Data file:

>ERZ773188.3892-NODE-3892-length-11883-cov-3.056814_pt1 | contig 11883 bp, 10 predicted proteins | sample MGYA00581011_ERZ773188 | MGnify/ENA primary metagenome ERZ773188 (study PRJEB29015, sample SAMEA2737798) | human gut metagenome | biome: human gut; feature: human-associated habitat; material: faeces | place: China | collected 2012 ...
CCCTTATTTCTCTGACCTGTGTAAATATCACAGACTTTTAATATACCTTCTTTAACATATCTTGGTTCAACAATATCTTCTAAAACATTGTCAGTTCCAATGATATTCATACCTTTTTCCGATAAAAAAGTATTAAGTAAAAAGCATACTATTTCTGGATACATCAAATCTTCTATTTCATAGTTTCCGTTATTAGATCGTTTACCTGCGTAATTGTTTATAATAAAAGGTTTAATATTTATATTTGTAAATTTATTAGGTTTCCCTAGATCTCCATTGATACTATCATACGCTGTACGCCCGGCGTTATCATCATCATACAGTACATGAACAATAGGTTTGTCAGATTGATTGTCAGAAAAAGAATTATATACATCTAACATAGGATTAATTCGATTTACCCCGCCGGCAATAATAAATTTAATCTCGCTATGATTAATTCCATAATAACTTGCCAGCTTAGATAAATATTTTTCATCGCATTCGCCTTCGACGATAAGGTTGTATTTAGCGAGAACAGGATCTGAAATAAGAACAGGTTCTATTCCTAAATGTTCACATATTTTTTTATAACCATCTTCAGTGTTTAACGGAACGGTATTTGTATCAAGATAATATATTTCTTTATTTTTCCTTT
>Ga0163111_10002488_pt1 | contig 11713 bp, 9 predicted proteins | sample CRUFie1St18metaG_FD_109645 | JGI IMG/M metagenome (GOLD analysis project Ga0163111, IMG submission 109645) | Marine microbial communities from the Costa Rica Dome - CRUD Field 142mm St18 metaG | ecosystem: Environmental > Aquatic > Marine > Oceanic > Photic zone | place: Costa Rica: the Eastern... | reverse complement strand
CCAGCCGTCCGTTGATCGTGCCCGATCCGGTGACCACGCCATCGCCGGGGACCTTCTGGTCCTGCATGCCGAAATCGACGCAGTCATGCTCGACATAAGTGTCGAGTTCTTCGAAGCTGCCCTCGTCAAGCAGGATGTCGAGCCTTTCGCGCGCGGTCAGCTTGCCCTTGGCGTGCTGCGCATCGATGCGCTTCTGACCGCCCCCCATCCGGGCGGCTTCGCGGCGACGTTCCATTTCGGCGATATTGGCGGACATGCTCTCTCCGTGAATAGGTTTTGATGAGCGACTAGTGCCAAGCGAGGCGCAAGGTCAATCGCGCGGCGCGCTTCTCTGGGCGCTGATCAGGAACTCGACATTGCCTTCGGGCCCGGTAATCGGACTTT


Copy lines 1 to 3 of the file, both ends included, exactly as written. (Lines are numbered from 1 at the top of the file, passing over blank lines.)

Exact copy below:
>ERZ773188.3892-NODE-3892-length-11883-cov-3.056814_pt1 | contig 11883 bp, 10 predicted proteins | sample MGYA00581011_ERZ773188 | MGnify/ENA primary metagenome ERZ773188 (study PRJEB29015, sample SAMEA2737798) | human gut metagenome | biome: human gut; feature: human-associated habitat; material: faeces | place: China | collected 2012 ...
CCCTTATTTCTCTGACCTGTGTAAATATCACAGACTTTTAATATACCTTCTTTAACATATCTTGGTTCAACAATATCTTCTAAAACATTGTCAGTTCCAATGATATTCATACCTTTTTCCGATAAAAAAGTATTAAGTAAAAAGCATACTATTTCTGGATACATCAAATCTTCTATTTCATAGTTTCCGTTATTAGATCGTTTACCTGCGTAATTGTTTATAATAAAAGGTTTAATATTTATATTTGTAAATTTATTAGGTTTCCCTAGATCTCCATTGATACTATCATACGCTGTACGCCCGGCGTTATCATCATCATACAGTACATGAACAATAGGTTTGTCAGATTGATTGTCAGAAAAAGAATTATATACATCTAACATAGGATTAATTCGATTTACCCCGCCGGCAATAATAAATTTAATCTCGCTATGATTAATTCCATAATAACTTGCCAGCTTAGATAAATATTTTTCATCGCATTCGCCTTCGACGATAAGGTTGTATTTAGCGAGAACAGGATCTGAAATAAGAACAGGTTCTATTCCTAAATGTTCACATATTTTTTTATAACCATCTTCAGTGTTTAACGGAACGGTATTTGTATCAAGATAATATATTTCTTTATTTTTCCTTT
>Ga0163111_10002488_pt1 | contig 11713 bp, 9 predicted proteins | sample CRUFie1St18metaG_FD_109645 | JGI IMG/M metagenome (GOLD analysis project Ga0163111, IMG submission 109645) | Marine microbial communities from the Costa Rica Dome - CRUD Field 142mm St18 metaG | ecosystem: Environmental > Aquatic > Marine > Oceanic > Photic zone | place: Costa Rica: the Eastern... | reverse complement strand